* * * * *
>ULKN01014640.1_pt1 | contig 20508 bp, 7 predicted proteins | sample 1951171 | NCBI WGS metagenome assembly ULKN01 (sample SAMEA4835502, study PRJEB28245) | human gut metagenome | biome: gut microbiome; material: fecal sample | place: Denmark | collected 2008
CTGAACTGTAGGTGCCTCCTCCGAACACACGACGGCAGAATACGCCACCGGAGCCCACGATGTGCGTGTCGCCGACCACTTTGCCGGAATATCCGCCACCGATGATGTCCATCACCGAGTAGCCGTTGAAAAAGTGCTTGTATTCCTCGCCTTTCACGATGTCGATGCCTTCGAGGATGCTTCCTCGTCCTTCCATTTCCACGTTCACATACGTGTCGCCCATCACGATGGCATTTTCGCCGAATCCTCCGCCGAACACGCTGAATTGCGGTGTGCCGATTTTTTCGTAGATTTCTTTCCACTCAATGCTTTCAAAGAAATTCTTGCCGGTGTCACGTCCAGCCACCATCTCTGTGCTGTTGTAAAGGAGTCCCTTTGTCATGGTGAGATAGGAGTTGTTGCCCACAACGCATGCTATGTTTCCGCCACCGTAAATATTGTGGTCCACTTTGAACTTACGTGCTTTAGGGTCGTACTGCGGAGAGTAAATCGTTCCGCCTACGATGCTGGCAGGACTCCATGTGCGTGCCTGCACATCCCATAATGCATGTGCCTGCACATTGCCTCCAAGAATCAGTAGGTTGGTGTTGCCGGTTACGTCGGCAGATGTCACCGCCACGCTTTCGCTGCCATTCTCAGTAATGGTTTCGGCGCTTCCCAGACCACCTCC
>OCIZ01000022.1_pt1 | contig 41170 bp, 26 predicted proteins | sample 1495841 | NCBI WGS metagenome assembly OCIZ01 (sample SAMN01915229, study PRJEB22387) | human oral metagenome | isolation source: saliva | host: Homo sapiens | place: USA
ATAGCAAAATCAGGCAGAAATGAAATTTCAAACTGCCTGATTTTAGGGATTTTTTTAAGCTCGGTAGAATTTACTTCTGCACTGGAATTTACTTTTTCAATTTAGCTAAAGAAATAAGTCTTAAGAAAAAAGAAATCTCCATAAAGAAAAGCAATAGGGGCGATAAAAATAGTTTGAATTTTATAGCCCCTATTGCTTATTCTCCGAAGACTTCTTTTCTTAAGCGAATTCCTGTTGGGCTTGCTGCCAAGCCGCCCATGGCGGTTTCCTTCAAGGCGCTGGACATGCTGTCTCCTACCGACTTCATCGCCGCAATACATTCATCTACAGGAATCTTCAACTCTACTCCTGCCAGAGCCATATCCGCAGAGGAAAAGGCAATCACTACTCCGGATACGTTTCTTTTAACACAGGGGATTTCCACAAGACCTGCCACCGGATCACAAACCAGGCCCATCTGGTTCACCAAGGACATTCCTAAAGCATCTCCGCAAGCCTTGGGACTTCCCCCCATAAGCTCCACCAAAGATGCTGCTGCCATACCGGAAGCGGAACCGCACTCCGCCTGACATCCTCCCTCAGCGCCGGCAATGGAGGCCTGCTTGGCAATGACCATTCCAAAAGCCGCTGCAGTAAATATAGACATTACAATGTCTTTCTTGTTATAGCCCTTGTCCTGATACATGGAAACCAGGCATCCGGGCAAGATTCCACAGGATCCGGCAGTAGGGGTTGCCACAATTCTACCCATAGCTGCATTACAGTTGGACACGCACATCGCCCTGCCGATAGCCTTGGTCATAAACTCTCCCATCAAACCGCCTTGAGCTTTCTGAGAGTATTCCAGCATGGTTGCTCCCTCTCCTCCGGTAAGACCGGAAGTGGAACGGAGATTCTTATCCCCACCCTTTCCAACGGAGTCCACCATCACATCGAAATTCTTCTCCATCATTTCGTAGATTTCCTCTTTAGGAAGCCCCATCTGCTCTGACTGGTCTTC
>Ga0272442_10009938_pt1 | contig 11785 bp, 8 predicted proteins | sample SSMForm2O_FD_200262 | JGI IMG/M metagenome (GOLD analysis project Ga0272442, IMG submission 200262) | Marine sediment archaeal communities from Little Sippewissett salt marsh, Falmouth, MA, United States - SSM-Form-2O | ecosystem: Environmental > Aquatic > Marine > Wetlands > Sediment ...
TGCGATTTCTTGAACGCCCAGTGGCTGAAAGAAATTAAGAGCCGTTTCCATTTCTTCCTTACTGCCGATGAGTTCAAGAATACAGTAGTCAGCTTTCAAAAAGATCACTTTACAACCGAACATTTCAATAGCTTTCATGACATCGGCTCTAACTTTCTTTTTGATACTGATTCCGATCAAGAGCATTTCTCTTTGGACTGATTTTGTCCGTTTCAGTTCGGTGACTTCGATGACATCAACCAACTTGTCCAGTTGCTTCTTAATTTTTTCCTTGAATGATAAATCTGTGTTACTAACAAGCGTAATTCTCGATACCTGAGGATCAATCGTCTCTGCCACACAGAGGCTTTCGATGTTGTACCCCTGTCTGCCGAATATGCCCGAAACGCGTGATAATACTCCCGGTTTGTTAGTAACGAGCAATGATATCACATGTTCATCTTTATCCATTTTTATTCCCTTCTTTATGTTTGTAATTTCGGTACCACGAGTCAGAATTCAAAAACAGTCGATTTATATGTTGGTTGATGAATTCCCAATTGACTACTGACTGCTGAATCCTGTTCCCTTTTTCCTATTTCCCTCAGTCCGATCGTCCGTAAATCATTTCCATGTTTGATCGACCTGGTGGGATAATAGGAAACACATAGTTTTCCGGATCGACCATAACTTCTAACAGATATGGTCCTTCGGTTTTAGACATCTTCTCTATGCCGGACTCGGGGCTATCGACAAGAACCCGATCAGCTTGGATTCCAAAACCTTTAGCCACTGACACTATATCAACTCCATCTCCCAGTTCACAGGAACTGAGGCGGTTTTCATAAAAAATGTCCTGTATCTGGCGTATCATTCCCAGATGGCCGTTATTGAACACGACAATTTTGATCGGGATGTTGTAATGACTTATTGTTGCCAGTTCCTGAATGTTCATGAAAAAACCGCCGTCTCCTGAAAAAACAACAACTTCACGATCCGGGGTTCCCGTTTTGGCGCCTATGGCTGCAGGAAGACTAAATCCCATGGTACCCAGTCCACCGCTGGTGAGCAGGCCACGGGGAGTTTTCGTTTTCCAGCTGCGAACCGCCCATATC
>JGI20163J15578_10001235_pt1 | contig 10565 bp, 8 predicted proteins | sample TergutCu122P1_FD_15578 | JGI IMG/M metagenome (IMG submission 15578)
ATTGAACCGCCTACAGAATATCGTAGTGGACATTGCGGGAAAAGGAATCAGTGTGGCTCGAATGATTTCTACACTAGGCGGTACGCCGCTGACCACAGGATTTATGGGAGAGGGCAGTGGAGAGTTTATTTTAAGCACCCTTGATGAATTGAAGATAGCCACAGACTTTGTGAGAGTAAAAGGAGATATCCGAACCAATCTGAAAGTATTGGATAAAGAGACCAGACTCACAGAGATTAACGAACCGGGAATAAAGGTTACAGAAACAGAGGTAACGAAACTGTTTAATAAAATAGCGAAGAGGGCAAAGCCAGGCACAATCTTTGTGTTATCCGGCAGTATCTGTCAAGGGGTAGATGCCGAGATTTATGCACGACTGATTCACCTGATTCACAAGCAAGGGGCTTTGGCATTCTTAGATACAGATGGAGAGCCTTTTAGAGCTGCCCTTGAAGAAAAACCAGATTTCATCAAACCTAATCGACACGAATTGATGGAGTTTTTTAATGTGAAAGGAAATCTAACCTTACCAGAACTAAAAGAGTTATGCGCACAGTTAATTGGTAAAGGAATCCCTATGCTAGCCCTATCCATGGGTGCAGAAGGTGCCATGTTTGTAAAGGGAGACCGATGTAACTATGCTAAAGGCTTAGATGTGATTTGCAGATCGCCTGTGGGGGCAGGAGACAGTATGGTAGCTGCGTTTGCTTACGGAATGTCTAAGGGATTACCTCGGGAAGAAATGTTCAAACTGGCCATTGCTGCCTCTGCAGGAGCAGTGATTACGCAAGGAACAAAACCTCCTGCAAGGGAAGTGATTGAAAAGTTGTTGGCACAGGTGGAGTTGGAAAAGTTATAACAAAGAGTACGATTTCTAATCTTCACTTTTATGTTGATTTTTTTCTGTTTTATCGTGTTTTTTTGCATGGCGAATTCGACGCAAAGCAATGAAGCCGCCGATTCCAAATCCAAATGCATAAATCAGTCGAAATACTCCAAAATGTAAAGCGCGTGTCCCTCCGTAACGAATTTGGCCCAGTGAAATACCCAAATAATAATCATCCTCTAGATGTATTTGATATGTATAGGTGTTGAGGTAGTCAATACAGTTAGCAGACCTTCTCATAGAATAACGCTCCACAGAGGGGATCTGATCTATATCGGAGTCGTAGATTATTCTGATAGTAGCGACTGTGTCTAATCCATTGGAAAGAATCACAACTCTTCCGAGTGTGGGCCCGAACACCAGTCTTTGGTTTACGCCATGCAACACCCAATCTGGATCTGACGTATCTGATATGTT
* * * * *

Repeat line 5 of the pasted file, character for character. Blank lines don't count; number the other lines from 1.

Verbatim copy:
>Ga0272442_10009938_pt1 | contig 11785 bp, 8 predicted proteins | sample SSMForm2O_FD_200262 | JGI IMG/M metagenome (GOLD analysis project Ga0272442, IMG submission 200262) | Marine sediment archaeal communities from Little Sippewissett salt marsh, Falmouth, MA, United States - SSM-Form-2O | ecosystem: Environmental > Aquatic > Marine > Wetlands > Sediment ...